It turns out that standardized housing is a complex topic, one that is not very well researched in the fields of housing and architecture (and almost never by archaeologists). Drawing on my model of premodern urban planning (Smith 2007), an archaeologist might associate standardization of housing over an entire city, or city sector, with the actions of the state (e.g., Olynthus or Teotihuacan). Standardized housing on the scale of a neighborhood might be created by the state or by professional builders working for clients. And nonstandardized housing suggests auto-construction by house owners (Turner 1991; Ward 1973).

Another domain where archaeologists can begin to approach issues of housing and inequality, parallel to scholars of the modern world, is residential stability.  In another paper (Smith 2014b), I cited contemporary social-science research showing that urban residential stability is associated with higher standards of living, lower levels of crime, and other measures of community well-being (one thread of this research is referred to as social disorganization theory). I drew on sociologists such as Robert Sampson (2012). I argued that similar dynamics (linking residential stability to positive community outcomes) probably characterized premodern cities as well. I presented some evidence from my studies of Aztec communities showing that the houses I excavated in wealthier communities tended to be occupied continuously over long periods, whereas the houses in less well-off communities showed more discontinuity in occupation. I develop this argument in my (award-winning!) popular book, At Home with the Aztecs (Smith 2016). I wish I had been able to read Desmond's Evicted before writing my book. It is the most eloquent (and empirically compelling) discussion of the negative effects of the lack of residential stability, caused by evictions.
Each bar is a house. Yautepec houses had more stability than at Calxitlahuaca
But these efforts are just a beginning. Archaeologists need to take a closer look at research on contemporary cities and housing, and devise creative ways to put that knowledge to work in explaining the past. And scholars of contemporary housing might pay attention to some of the better archaeological research to get an idea of the longevity of patterns and the historical depth of systems of social inequality. But a point I make in Smith (2010) is that unless archaeologists analyze our data in ways that foster comparison and conceptual advance, it won't be comparable at all to the modern world, and any such comparisons will be facile and superficial.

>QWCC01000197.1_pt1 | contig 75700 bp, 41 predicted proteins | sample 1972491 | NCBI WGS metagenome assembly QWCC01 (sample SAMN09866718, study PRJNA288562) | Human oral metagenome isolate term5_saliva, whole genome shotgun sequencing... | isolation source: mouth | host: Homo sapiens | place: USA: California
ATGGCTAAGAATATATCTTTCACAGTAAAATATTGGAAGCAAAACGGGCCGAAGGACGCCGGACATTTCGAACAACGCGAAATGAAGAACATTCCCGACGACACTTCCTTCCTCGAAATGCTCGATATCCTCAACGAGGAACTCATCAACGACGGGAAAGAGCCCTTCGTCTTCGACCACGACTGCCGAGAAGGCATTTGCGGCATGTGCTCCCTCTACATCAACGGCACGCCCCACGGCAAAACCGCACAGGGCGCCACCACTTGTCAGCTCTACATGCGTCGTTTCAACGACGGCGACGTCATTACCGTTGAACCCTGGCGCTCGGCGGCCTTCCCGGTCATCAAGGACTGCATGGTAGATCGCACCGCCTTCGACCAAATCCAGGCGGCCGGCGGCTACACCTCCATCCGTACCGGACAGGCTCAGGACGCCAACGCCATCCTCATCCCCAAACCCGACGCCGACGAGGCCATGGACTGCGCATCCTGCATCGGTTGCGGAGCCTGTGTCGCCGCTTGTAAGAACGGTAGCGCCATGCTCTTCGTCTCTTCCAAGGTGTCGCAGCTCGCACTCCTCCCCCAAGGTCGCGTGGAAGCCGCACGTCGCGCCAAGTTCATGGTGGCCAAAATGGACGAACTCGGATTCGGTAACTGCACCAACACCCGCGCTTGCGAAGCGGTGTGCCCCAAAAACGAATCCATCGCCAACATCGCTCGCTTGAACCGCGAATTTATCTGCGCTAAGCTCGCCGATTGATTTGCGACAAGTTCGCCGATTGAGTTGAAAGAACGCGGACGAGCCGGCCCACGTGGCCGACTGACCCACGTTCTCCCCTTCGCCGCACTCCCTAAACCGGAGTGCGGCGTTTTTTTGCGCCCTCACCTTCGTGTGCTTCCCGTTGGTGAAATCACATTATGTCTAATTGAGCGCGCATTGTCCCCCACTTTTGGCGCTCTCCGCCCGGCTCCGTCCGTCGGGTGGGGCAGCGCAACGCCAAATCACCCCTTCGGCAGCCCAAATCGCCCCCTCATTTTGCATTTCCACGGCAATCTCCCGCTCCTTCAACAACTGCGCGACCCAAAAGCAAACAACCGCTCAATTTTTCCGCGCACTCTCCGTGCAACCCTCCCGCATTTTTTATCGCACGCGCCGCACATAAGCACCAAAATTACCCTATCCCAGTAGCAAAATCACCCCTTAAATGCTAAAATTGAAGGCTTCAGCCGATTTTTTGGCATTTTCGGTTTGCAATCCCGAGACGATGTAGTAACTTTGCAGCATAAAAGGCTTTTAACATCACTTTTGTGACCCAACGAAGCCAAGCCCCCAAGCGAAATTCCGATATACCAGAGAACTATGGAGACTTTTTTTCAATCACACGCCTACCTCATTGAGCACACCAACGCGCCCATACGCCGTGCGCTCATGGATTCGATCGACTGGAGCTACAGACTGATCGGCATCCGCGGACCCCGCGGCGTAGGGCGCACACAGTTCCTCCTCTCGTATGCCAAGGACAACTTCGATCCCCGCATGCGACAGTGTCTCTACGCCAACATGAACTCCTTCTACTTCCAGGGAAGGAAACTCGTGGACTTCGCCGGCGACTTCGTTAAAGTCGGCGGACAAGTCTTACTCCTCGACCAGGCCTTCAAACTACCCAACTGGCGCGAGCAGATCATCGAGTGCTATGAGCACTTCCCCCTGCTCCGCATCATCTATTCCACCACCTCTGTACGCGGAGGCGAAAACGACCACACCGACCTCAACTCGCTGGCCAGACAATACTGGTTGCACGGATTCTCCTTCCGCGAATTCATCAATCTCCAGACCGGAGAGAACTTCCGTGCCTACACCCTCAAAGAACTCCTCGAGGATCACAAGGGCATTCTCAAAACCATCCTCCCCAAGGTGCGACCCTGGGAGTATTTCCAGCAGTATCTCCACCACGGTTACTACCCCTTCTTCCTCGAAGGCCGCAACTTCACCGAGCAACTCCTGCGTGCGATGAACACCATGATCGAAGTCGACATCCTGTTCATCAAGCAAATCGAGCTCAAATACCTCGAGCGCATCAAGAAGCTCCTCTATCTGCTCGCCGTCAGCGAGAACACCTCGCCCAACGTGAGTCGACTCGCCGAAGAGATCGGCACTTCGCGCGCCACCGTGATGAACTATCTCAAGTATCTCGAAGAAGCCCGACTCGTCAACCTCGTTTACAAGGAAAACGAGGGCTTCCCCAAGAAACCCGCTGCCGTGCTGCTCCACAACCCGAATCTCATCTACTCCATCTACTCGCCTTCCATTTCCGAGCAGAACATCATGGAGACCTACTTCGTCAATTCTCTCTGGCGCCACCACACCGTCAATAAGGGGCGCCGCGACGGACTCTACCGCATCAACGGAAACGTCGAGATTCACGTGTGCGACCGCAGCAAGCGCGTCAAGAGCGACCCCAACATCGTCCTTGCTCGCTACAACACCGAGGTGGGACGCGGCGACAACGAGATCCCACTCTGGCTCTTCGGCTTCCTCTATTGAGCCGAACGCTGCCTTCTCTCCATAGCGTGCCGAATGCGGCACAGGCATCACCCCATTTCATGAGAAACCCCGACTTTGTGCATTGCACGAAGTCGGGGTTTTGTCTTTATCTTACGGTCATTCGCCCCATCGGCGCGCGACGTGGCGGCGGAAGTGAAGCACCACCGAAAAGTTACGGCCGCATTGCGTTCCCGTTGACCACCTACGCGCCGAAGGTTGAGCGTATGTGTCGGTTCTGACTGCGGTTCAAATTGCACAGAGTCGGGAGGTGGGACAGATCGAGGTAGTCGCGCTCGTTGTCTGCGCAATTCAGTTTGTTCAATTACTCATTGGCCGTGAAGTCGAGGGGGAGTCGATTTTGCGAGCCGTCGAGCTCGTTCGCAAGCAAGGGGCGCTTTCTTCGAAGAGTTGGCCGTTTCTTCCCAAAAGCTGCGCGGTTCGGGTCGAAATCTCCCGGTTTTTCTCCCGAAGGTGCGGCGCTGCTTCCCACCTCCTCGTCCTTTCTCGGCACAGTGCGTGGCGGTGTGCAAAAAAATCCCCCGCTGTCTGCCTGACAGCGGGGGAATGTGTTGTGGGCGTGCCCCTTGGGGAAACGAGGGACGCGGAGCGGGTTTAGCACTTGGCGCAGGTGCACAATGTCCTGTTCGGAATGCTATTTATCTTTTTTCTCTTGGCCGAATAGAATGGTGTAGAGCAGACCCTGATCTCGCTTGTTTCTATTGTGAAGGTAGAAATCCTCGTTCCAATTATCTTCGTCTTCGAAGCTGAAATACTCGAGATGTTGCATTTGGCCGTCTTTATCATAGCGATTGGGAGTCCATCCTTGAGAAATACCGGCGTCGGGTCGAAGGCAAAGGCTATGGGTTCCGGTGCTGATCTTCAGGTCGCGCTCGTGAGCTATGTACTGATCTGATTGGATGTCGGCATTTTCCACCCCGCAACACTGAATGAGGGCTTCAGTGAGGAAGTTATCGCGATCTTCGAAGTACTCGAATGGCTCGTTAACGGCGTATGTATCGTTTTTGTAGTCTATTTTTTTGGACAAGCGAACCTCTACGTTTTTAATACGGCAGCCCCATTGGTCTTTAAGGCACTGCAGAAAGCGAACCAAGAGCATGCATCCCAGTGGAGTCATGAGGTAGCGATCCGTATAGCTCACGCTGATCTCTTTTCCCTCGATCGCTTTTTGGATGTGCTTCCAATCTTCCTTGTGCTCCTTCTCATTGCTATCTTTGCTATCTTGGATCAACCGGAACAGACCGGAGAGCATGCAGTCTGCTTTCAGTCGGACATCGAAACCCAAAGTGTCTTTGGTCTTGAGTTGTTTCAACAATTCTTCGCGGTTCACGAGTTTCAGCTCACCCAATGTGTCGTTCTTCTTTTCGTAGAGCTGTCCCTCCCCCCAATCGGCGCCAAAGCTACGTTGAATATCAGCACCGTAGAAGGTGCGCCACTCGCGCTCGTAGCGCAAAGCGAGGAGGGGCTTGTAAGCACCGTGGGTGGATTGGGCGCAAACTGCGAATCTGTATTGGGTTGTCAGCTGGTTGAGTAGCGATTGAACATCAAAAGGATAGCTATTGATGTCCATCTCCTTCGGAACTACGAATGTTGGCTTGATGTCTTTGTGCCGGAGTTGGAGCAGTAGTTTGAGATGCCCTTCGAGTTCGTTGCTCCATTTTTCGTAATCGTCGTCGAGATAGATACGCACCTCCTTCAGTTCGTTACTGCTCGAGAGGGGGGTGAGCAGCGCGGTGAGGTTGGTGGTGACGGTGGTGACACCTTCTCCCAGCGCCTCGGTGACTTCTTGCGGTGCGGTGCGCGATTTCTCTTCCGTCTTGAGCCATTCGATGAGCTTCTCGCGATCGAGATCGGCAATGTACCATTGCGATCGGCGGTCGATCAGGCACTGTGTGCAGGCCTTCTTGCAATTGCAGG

Desmond, Matthew  (2016)  Evicted: Poverty and Profit in the American City. Broadway Books, New York.

Kohler, Timothy and Michael E. Smith (editors)  (2018)  Ten Thousand Years of Inequality: The Archaeology of Wealth Differences. University of Arizona Press (in press), Tucson.

Kohler, Timothy A., Michael E. Smith, Amy Bogaard, Gary M. Feinman, Christina E. Peterson, Aleen Betzenhauser, Matthew C. Pailes, Elizabeth C. Stone, Anna Marie Prentiss, Timothy Dennehy, Laura Ellyson, Linda M. Nicholas, Ronald K. Faulseit, Amy Styring, Jade Whitlam, Mattia Fochesato, Thomas A. Foor and Samuel Bowles  (2017)  Greater Post-Neolithic Wealth Disparities in Eurasia than in North and Mesoamerica. Nature (in press).

Olson, Jan Marie and Michael E. Smith  (2016)  Material Expressions of Wealth and Social Class at Aztec-Period Sites in Morelos, Mexico. Ancient Mesoamerica 27(1):133-147.

Sampson, Robert J.  (2012)  Great American City: Chicago and the Enduring Neighborhood Effect. University of Chicago Press, Chicago.

Smith, Michael E.  (2007)  Form and Meaning in the Earliest Cities: A New Approach to Ancient Urban Planning. Journal of Planning History 6(1):3-47.

Smith, Michael E.  (2010)  Sprawl, Squatters, and Sustainable Cities: Can Archaeological Data Shed Light on Modern Urban Issues? Cambridge Archaeological Journal 20:229-253.

Smith, Michael E.  (2014a)  Housing in Premodern Cities: Patterns of Social and Spatial Variation. International Journal of Architectural Research 8(3):207-222.

Smith, Michael E.  (2014b)  Peasant Mobility, Local Migration, and Premodern Urbanization. World Archaeology 46(4):516-533.

Smith, Michael E.  (2016)  At Home with the Aztecs: An Archaeologist Uncovers their Domestic Life. Routledge, New York.

Smith, Michael E., Timothy Dennehy, April Kamp-Whittaker, Emily Colon and Rebecca Harkness  (2014)  Quantitative Measures of Wealth Inequality in Ancient Central Mexican Communities. Advances in Archaeological Practice 2(4):311-323.

Turner, John F. C.  (1991)  Housing by People: Towards Autonomy in Building Environments. Marion Boyars, London.

Ward, Colin  (1973)  We House, You are Housed, They are Homeless (chapter 6). In Anarchy in Action, pp. 67-73. George Allen and Unwin, London.